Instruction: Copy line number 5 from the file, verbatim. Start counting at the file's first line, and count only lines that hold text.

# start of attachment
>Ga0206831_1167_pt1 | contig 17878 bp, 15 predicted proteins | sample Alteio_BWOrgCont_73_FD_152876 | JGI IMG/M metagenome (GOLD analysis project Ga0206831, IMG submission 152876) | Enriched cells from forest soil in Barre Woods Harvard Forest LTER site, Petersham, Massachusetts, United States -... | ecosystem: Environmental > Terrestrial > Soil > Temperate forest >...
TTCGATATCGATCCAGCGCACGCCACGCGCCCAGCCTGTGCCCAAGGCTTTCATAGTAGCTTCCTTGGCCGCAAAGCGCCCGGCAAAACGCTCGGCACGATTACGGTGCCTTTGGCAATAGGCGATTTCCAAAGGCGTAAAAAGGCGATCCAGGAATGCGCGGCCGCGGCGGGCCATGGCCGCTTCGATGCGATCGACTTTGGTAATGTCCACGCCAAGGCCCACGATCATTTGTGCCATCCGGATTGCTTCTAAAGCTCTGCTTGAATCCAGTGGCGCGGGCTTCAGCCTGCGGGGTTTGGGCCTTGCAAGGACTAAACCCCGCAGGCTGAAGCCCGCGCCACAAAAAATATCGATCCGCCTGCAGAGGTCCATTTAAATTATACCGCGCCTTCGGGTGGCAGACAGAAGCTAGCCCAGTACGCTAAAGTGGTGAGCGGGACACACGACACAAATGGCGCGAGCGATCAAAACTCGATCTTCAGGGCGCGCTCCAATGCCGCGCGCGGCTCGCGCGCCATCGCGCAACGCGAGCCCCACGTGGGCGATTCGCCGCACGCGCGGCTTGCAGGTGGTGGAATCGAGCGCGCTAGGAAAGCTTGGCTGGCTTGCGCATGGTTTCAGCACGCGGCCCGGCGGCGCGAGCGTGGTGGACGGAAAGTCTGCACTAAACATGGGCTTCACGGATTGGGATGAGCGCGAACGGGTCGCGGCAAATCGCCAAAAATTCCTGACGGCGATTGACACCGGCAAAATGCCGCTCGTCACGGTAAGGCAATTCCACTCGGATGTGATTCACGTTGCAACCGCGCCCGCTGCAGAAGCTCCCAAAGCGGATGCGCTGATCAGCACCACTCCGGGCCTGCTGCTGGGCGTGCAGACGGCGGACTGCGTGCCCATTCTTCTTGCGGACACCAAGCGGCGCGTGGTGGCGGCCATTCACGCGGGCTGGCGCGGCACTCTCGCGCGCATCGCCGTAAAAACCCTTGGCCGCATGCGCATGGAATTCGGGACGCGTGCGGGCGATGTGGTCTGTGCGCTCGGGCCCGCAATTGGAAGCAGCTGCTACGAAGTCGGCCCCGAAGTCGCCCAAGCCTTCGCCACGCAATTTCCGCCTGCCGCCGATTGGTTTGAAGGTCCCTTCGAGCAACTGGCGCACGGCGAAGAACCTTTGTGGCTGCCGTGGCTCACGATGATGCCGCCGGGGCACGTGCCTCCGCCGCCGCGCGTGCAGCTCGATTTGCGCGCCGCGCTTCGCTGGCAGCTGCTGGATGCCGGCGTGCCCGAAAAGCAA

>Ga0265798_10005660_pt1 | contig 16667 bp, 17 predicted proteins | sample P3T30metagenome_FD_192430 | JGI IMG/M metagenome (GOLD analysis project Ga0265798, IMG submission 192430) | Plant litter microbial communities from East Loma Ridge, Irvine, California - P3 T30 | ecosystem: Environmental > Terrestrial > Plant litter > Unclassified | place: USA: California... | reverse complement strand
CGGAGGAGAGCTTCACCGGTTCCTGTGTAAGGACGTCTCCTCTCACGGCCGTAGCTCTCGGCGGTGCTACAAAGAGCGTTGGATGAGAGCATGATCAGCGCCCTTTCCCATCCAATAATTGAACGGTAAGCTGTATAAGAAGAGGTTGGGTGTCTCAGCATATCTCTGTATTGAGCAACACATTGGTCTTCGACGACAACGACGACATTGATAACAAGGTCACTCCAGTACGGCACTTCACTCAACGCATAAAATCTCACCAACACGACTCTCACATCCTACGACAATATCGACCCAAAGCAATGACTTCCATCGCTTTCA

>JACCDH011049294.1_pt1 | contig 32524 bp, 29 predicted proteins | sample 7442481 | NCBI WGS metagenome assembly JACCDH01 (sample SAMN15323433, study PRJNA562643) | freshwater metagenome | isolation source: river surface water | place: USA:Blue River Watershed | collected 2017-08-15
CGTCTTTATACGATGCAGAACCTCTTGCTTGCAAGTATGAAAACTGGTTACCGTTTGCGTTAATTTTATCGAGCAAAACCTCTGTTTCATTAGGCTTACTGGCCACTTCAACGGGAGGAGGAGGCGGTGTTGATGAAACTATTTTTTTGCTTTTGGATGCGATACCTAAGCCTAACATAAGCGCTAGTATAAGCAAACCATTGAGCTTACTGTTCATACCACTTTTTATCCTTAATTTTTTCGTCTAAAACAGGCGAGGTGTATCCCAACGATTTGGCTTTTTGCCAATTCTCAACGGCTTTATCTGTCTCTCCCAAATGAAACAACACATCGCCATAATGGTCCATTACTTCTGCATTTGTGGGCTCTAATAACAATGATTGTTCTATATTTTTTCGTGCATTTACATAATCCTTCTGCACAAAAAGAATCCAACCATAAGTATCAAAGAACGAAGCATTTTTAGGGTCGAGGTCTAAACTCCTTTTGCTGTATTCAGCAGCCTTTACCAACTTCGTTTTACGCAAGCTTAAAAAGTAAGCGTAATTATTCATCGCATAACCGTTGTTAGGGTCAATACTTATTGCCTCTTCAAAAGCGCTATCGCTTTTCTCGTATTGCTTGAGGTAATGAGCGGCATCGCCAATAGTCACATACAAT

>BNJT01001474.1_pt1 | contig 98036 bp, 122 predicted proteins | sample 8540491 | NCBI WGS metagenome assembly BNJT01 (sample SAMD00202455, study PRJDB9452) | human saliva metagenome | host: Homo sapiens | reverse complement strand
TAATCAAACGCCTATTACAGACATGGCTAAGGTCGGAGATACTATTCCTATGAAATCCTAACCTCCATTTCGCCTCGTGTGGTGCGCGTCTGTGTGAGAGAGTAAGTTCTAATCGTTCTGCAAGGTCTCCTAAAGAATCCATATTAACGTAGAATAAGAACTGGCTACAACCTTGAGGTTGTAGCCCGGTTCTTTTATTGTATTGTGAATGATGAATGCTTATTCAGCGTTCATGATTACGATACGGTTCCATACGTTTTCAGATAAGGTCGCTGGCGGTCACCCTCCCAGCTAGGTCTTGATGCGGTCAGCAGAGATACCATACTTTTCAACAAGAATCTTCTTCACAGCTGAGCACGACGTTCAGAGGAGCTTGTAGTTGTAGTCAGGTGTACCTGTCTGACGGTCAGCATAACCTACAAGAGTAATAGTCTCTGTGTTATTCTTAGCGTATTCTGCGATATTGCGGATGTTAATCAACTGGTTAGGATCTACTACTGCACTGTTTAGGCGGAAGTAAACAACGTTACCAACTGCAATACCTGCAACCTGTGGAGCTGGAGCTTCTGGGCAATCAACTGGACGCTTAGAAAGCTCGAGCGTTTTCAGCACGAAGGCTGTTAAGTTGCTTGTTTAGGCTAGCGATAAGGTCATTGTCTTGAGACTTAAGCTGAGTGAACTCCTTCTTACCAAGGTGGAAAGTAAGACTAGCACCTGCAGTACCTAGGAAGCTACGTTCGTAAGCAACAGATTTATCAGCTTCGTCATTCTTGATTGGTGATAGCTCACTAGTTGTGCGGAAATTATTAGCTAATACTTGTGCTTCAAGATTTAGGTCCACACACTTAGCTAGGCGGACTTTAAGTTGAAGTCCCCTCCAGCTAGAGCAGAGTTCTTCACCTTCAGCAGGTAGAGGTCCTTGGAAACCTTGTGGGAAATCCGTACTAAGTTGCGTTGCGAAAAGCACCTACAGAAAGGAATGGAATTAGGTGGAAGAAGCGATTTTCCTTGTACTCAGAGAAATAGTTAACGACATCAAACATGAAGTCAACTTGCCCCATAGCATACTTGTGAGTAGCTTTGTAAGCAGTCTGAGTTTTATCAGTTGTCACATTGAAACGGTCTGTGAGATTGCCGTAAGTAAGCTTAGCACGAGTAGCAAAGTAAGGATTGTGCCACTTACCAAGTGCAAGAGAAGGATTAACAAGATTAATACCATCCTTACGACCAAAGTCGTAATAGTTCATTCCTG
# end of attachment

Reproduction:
>JACCDH011049294.1_pt1 | contig 32524 bp, 29 predicted proteins | sample 7442481 | NCBI WGS metagenome assembly JACCDH01 (sample SAMN15323433, study PRJNA562643) | freshwater metagenome | isolation source: river surface water | place: USA:Blue River Watershed | collected 2017-08-15